The chapter dealing with immigration is one of the weaker sections of the book. Wolfe is not always correct in his own statements on this topic. On page 134 'Immigration is anything but a new phenomenon; previous periods of American history, especially the decades around the turn of this century, witnessed far more migration to the United States than the present one.' This is false. The past 10 to 15 years have seen a larger number of immigrants than ever in the nation's history.
Wolfe finds that his subjects are overwhelmingly opposed to illegal immigration. However, more feel that the doors should remain open rather than be shut to legal immigrants. Wolfe states that 'Without some borders in place, it is not clear that there is a distinctive country to which Americans can pledge their loyalty. But without some immigration, the America that people have known and respected would no longer exist.' (p.137) I have no idea what this means! Regarding illegal movements, many respondents blame not the immigrants, but the employers who hire them. As one said 'Make it illegal to hire them.' (p.148) But it is illegal to hire them!
Wolfe does not discuss population growth. On numerous occasions, comments from the surveys strongly suggest that people are concerned about population size, or at least urban sprawl. Wolfe never follows up on these comments. Increasingly, Americans are beginning to discover overpopulation. It would have been interesting to learn how this sample of suburbanites feels about such growth.
So much for the demographic aspects of this interesting publication. Wolfe is a well-respected sociologist and cites numerous sociological works (classic as well as more recent). Given that this is a community study, I was surprised that he did not refer to Tonnies' famous distinction between Gemeinschaftand Gesselschaft, or even more appropriately, Canadian sociologist Anthony Richmond's updating of that concept with verbindungschnetschaft, or 'post- industrial society.' The latter is most fitting to the communities being studied by Wolfe. In one chapter, the author refers to the Durkheimian concept of 'sacred' and 'profane,' without ever explaining what is meant by profane. I suspect that most readers, unfamiliar with Emile Durkheim, wonder what profane really means in the present context.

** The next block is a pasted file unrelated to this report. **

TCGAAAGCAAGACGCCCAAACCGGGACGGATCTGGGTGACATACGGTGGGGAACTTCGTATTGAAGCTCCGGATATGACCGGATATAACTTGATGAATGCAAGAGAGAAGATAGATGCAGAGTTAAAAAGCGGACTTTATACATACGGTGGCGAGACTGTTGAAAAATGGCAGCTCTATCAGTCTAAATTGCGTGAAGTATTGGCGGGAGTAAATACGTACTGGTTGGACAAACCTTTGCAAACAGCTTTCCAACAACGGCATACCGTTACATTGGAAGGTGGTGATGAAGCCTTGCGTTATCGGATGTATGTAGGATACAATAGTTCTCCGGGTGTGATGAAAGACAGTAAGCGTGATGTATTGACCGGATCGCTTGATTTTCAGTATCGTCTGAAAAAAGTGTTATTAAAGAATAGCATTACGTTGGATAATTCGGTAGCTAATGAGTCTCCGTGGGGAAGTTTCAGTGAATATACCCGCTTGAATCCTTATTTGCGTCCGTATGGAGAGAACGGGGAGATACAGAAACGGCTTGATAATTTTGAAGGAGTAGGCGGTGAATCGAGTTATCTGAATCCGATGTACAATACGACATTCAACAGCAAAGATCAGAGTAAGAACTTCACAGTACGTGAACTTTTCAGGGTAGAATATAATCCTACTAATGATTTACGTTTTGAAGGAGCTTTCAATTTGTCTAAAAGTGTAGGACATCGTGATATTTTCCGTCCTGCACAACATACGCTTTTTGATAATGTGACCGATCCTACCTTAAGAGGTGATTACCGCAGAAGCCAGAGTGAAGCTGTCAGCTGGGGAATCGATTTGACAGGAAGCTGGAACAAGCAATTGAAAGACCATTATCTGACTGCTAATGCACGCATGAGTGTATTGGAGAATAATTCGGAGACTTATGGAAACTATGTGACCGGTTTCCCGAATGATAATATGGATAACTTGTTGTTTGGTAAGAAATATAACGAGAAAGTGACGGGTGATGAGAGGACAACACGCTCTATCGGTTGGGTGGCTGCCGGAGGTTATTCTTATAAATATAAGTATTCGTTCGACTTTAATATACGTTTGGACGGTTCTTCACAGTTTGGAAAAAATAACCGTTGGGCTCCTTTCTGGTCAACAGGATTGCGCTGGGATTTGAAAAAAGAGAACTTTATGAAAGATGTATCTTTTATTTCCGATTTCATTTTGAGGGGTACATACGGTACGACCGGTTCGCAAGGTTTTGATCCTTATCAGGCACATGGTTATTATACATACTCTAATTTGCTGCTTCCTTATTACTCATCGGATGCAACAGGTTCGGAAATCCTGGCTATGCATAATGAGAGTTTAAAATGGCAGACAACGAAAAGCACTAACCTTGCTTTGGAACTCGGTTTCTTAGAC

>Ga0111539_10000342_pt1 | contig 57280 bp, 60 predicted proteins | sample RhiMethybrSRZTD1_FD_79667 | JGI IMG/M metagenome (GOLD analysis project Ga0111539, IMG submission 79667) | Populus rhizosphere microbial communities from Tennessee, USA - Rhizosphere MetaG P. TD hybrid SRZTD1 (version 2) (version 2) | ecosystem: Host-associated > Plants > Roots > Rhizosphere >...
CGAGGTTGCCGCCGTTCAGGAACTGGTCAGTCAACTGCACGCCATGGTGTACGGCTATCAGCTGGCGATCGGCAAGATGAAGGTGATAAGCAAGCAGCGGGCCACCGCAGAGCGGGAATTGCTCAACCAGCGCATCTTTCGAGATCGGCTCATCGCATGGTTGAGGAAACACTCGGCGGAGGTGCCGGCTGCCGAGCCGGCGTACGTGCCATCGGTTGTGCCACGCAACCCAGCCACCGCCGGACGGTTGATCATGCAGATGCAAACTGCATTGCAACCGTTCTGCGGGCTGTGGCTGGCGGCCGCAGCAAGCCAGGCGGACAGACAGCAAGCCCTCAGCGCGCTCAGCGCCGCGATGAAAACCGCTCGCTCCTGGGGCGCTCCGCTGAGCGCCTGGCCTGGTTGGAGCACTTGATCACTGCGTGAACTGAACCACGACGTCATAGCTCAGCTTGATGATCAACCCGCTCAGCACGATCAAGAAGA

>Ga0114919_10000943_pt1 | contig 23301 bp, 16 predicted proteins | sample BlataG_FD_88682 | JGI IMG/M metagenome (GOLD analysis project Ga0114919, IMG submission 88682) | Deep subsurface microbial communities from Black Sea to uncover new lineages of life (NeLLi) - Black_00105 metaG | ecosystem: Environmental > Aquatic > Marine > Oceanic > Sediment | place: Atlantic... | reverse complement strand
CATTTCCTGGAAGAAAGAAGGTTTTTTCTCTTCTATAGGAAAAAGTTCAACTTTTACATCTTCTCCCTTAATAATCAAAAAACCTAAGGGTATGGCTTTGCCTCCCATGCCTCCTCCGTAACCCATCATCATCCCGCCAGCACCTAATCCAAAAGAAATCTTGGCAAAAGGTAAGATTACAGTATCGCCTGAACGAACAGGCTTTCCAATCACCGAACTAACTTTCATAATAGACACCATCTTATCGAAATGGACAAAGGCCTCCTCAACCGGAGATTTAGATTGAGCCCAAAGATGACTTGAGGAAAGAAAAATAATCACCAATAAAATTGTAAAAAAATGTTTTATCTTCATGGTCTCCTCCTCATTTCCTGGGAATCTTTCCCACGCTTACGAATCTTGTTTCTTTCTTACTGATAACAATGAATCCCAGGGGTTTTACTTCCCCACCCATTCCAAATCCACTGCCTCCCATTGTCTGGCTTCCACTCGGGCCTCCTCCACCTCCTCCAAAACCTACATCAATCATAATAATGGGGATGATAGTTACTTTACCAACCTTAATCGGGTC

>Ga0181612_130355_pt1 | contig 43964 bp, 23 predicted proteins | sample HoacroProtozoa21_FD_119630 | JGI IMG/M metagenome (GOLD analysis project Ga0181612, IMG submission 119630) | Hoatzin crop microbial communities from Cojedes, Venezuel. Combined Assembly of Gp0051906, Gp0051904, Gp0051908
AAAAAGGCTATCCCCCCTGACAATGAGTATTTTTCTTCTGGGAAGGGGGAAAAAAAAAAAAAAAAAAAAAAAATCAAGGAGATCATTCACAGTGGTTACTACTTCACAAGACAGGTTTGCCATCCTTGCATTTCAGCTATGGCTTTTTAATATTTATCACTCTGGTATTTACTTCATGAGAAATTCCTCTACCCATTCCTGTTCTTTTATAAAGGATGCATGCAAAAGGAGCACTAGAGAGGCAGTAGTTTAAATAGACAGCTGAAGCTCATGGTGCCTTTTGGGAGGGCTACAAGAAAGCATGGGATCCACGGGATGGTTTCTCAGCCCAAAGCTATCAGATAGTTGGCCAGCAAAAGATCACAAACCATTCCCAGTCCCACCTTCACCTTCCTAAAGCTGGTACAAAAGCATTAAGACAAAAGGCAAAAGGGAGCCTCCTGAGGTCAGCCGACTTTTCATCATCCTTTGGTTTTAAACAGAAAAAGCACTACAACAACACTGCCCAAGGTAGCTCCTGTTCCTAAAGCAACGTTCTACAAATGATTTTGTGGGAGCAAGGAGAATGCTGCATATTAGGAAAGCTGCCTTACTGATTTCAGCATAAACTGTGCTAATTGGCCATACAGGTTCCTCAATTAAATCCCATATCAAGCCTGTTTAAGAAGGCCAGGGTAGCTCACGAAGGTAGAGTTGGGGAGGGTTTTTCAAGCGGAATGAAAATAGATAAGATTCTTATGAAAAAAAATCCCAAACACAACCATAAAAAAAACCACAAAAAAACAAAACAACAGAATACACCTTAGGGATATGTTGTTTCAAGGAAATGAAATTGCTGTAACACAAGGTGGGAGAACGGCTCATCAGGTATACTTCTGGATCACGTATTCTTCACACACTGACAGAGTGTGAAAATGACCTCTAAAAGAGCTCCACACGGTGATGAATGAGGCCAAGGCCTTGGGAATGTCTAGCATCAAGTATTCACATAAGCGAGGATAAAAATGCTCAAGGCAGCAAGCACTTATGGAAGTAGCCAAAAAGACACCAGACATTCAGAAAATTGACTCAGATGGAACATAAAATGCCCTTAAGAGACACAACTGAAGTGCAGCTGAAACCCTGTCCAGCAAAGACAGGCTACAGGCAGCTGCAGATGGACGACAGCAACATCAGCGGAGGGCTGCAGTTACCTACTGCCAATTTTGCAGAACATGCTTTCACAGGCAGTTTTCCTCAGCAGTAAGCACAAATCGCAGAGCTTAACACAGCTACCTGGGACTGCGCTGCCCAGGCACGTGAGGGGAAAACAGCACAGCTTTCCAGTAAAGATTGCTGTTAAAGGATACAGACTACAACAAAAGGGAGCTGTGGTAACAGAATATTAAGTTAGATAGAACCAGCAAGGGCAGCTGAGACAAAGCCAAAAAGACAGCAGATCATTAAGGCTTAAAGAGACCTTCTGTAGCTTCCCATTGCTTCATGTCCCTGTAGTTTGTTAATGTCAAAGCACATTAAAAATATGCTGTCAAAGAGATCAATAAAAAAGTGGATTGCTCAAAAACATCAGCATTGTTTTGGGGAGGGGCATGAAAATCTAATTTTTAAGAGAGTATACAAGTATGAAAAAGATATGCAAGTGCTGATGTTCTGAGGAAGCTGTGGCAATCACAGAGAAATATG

These comments should not take away from Wolfe's excellent research. He has used a very innovative method in an attempt to answer questions about modern-day America. Furthermore, he tries (successfully in my judgment) to be objective. When appropriate he makes clear what his personal views are. He is to be congratulated for that.
I reserve my most critical comments for the editor of this book. It was simply not thoroughly edited and contains too many spelling errors (typos!) One example is simply indefensible. On page 263 a dark print sub-heading reads, No Moral Heros. No, this is not about the sandwich! More important is the question of footnote (or the lack thereof). Wolfe is fond of citing surveys (other than his own). That is good. But as I read chapter after chapter, I wondered where the reference was to these surveys. There is not a single footnote or endnote in the entire book! However, I eventually discovered (after reading about 200 pages) that references and comments are located at the end of the book, and they are numerous. How does the reader know when to look at the back of the book? He doesn't. I am aware that recent books have adopted new versions of footnoting. But this method goes way beyond reason. I long for the bygone days when footnotes were at the bottom of each page. As a respected scholar, Wolfe should have objected to this editing style. But the publisher is the boss!
Without question One Nation, After All is well worth reading. It provides us with a new adaptation of the traditional methods of sociological research. It is well written and interesting throughout. However, I must warn the prospective reader to check the 'Notes' beginning on page 324 before you begin each chapter.